This essay is a contribution from DFS Lab.

Tides are shifting. As all boats rose in the last handful of years for African VC, the potential for a fall looks readily possible in 2022.

We know that funds that are not Africa or emerging-market-focused have become less enthused about investing on the continent. At the same time, we have seen deterioration in the food, fuel, and fiscal systems in African countries. Even as software eats the world, the world needs to eat. All this is leading to a slowdown in the geometric growth that African VC has seen in the past couple of years.

Evolution of startup funding in Africa. January 2019 to August 2022 Chart courtesy of The Big Deal

With the pullback of cheap capital, founders on the continent – like their peers around the world – are now faced with existential questions that have been oft-delayed during the days of uncapped SAFE notes and oversubscribed pre-seed rounds. Questions around unfettered, profitless growth that were previously suppressed by thoughts of twenty-year timelines are suddenly much more visceral. No longer can we afford specious arguments about demographic trends or smartphone revolutions when spending runways end in weeks not years.

We should be clear in our convictions and why we invest.

Last October, we wrote about The B-Side of African Tech, an article that outlined what we at DFS Lab perceive as some of the greatest opportunities for African tech. In it, we broke down the tech opportunity under a framework from Wang Huiwen (王慧文), the founder of Meituan Dianping, one of the world’s largest on-demand delivery platforms.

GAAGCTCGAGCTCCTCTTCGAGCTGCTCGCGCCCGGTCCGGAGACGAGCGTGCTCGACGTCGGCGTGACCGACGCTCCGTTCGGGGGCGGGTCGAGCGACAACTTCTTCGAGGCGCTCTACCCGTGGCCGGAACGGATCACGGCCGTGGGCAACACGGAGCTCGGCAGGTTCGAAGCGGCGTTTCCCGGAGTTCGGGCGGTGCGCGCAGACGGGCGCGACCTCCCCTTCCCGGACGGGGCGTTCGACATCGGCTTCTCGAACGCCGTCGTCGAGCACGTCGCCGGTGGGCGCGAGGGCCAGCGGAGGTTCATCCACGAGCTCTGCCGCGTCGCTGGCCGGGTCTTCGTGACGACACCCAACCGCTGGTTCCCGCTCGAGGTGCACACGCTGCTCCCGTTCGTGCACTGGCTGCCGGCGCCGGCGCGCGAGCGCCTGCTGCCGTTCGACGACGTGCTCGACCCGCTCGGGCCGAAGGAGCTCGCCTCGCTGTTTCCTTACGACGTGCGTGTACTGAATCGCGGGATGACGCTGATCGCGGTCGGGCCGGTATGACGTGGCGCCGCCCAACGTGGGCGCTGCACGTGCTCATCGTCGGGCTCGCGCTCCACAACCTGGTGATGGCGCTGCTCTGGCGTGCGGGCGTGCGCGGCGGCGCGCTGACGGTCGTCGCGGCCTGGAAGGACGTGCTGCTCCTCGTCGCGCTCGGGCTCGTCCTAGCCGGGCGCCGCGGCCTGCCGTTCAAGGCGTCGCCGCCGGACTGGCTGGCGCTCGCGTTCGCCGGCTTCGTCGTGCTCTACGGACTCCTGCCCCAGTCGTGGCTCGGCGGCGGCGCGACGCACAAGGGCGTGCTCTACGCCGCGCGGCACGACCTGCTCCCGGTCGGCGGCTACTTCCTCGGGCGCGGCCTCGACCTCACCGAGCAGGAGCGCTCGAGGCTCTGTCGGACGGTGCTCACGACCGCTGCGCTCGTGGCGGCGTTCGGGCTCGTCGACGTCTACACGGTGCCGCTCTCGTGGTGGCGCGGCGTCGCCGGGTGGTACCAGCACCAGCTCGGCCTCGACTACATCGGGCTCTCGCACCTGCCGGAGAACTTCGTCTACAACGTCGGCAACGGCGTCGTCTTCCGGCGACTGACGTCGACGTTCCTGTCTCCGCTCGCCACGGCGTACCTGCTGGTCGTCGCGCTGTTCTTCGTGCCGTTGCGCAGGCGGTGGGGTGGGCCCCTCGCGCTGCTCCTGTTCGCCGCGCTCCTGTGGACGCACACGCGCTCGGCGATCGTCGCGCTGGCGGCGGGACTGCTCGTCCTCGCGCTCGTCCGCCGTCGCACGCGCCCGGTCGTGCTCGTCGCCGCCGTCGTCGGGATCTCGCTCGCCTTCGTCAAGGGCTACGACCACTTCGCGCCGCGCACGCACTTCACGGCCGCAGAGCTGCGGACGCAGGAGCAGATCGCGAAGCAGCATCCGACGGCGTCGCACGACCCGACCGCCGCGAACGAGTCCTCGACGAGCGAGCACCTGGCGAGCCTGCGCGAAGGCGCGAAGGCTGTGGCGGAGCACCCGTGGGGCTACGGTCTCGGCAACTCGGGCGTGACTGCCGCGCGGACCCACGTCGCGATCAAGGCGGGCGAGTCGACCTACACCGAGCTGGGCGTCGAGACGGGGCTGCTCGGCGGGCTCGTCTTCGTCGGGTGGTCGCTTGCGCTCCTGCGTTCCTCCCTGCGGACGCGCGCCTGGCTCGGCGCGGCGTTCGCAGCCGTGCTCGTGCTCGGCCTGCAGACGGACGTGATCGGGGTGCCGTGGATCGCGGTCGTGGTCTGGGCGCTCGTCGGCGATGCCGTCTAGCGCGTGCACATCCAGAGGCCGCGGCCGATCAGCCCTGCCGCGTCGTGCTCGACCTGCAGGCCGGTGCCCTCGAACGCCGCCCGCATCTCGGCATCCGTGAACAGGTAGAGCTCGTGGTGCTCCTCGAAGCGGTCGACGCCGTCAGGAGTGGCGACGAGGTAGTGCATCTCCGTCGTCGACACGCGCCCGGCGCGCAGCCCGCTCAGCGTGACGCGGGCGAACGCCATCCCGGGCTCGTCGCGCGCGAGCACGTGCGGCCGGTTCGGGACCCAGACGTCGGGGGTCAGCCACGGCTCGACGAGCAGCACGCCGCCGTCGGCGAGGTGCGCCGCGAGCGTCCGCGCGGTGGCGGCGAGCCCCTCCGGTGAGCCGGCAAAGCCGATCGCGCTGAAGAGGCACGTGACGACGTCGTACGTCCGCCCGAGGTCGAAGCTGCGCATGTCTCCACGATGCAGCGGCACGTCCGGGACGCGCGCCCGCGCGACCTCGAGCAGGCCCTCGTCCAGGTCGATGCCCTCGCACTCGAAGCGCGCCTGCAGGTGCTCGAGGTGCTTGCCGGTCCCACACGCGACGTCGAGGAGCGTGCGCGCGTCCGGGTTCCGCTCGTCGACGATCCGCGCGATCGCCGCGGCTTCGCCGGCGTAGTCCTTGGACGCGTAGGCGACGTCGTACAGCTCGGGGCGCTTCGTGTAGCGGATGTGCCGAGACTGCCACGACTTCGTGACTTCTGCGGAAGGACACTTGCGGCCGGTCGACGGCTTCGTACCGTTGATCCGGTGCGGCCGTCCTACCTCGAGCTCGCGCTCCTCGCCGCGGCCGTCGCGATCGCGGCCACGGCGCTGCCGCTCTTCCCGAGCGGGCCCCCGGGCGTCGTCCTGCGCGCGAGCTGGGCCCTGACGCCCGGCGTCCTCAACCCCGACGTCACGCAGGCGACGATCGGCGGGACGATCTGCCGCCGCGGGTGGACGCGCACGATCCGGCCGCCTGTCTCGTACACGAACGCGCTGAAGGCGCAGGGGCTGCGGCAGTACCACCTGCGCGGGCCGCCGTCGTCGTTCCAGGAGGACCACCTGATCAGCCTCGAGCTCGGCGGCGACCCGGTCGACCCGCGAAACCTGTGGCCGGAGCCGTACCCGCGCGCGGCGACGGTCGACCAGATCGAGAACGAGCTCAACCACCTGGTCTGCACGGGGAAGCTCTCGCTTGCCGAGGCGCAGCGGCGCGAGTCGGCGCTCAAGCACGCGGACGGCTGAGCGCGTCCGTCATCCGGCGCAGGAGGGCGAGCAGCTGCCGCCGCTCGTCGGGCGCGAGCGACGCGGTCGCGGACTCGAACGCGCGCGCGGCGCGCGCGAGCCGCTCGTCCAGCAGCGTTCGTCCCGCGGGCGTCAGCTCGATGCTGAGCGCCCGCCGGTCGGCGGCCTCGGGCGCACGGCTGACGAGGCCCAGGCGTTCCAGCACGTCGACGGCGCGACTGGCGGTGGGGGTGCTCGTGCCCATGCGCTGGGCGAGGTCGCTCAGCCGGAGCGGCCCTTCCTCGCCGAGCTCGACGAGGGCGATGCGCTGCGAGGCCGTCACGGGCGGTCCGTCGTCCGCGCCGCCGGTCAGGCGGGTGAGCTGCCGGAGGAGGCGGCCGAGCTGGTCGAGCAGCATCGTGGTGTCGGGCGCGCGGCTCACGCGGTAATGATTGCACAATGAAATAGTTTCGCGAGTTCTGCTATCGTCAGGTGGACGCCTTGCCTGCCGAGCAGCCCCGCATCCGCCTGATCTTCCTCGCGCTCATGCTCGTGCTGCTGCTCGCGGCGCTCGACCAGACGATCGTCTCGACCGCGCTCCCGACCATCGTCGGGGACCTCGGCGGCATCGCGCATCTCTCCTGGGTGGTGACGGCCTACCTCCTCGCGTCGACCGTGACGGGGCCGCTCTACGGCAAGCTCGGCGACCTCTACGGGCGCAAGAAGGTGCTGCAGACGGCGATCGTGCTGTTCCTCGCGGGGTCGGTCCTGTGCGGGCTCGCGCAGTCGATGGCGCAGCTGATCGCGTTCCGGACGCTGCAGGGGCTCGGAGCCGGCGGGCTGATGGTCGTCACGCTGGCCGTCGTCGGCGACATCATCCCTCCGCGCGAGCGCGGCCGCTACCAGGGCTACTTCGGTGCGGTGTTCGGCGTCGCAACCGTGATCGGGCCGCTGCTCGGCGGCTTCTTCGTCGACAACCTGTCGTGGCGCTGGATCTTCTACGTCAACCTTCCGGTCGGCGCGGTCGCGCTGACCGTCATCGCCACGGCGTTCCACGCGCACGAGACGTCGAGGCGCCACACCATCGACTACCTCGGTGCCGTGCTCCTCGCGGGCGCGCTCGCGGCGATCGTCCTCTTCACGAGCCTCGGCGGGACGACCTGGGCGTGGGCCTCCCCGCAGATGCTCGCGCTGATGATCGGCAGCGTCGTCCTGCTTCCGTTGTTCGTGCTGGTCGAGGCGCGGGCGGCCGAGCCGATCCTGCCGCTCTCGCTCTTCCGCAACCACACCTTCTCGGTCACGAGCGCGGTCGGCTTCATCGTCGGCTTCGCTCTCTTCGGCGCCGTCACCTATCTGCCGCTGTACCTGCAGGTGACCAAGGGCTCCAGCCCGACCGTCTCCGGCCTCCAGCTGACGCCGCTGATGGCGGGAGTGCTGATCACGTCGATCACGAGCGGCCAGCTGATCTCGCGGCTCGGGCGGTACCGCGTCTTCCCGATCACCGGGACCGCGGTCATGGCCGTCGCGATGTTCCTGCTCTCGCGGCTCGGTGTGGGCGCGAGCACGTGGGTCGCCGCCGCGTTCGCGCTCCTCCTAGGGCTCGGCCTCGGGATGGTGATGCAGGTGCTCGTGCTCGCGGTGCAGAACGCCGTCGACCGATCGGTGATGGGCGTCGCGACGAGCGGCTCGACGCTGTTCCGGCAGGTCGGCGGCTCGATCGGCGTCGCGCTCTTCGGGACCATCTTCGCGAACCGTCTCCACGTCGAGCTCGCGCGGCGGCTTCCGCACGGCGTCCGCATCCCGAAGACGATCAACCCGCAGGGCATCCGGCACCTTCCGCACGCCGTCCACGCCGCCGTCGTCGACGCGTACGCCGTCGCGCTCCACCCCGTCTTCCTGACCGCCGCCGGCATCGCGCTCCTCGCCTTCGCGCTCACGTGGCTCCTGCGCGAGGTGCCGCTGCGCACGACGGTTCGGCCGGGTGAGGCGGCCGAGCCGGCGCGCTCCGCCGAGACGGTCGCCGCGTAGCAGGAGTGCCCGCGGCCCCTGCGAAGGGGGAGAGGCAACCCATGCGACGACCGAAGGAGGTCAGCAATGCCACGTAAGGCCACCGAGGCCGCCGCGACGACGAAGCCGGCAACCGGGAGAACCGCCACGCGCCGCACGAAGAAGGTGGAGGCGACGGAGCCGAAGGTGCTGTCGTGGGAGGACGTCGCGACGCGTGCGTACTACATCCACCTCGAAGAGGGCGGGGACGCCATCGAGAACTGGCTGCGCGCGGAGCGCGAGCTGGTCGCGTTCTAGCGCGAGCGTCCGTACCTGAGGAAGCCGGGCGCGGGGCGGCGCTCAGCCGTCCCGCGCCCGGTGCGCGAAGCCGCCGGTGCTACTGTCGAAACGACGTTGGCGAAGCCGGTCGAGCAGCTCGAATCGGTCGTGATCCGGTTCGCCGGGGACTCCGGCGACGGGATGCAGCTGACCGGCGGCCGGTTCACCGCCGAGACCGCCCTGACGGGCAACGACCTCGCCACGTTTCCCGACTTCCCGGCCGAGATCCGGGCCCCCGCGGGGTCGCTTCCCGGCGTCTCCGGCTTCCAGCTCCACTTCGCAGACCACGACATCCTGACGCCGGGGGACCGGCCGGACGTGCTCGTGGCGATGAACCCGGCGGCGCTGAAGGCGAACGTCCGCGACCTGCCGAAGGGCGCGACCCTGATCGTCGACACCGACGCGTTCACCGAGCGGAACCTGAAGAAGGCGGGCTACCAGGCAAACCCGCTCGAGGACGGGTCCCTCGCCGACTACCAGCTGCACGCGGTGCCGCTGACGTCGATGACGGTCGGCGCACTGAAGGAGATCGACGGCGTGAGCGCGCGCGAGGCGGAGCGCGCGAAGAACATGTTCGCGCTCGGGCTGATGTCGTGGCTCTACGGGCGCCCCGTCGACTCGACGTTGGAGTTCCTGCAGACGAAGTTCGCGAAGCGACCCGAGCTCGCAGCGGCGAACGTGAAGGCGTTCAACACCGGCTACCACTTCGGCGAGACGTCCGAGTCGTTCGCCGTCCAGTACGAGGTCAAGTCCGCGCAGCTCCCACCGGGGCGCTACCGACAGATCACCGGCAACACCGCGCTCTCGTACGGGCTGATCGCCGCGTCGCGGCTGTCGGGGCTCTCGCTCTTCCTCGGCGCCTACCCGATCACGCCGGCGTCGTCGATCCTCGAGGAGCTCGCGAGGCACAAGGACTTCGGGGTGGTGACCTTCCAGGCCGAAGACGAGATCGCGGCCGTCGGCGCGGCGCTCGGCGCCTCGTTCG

Wang looks at technology platforms and splits approaches between Side A, which favors digital ubiquity, and Side B, which favors physical ubiquity. If you were to apply this chart to most African economies, a snapshot of the addressable market for Side A would be a sliver while Side B would take up the majority. The reason is covered above, that fully digital experiences are either inaccessible, unaffordable, or don’t cover the primary consumption needs for those in the bottom 95%.

The primary focus in ‘B-Side’ is to highlight the interconnectivity and opportunity in atoms-based businesses in Africa – those that source, supply, and sell the goods & services that make up the overwhelming majority of spending1 in African economies. ‘B-Side’ is also at the core of DFS Lab’s ever-evolving thesis.

Since ‘B-Side’ was published, B1 has exploded in terms of funding — almost exclusively for B2B marketplaces that supply FMCG and food. B2B food restocking marketplace Twiga raised $50M in fresh funding. B2B FMCG marketplace TradeDepot raised $110M in equity and debtWasoko (formerly Sokowatch) raised $125MMarketForce raised $40M. And on, and on, and on and on.

B2, through a less mature sector in Africa, has also seen tremendous support across a variety of approaches: TeamApt raised $50MBrimore raised $25MThe Food Lab raised $4.5MTushop raised $3MAppetito raised $2MBumpa integrated with Meta, and YC took notice with bets on ChowdeckFoodcourt, and Garage.

The discussion around the atoms-based nature of Africa’s digital evolution is also being talked about more often. DFS Lab has also been one of the loudest voices around how digital ubiquity lags physical ubiquity on the continent and as such, startups and investors must adapt.

Still, the hybrid reality of African tech is still less discussed than it should be, usually appearing only when startups run into challenges in the form of logistical nightmares, slow cash reconciliation, and higher-than-expected acquisition costs, among other barriers2. While shifting, our ecosystem continues to be dominated by A-Side visionaries building for B-Side dominated markets.

It makes sense to break down that hybrid reality further. Digital and physical processes can be mixed and matched in several different combinations, so how might a startup effectively approach the “African tech mullet?”

To start, we can borrow a page from science fiction. Hear me out.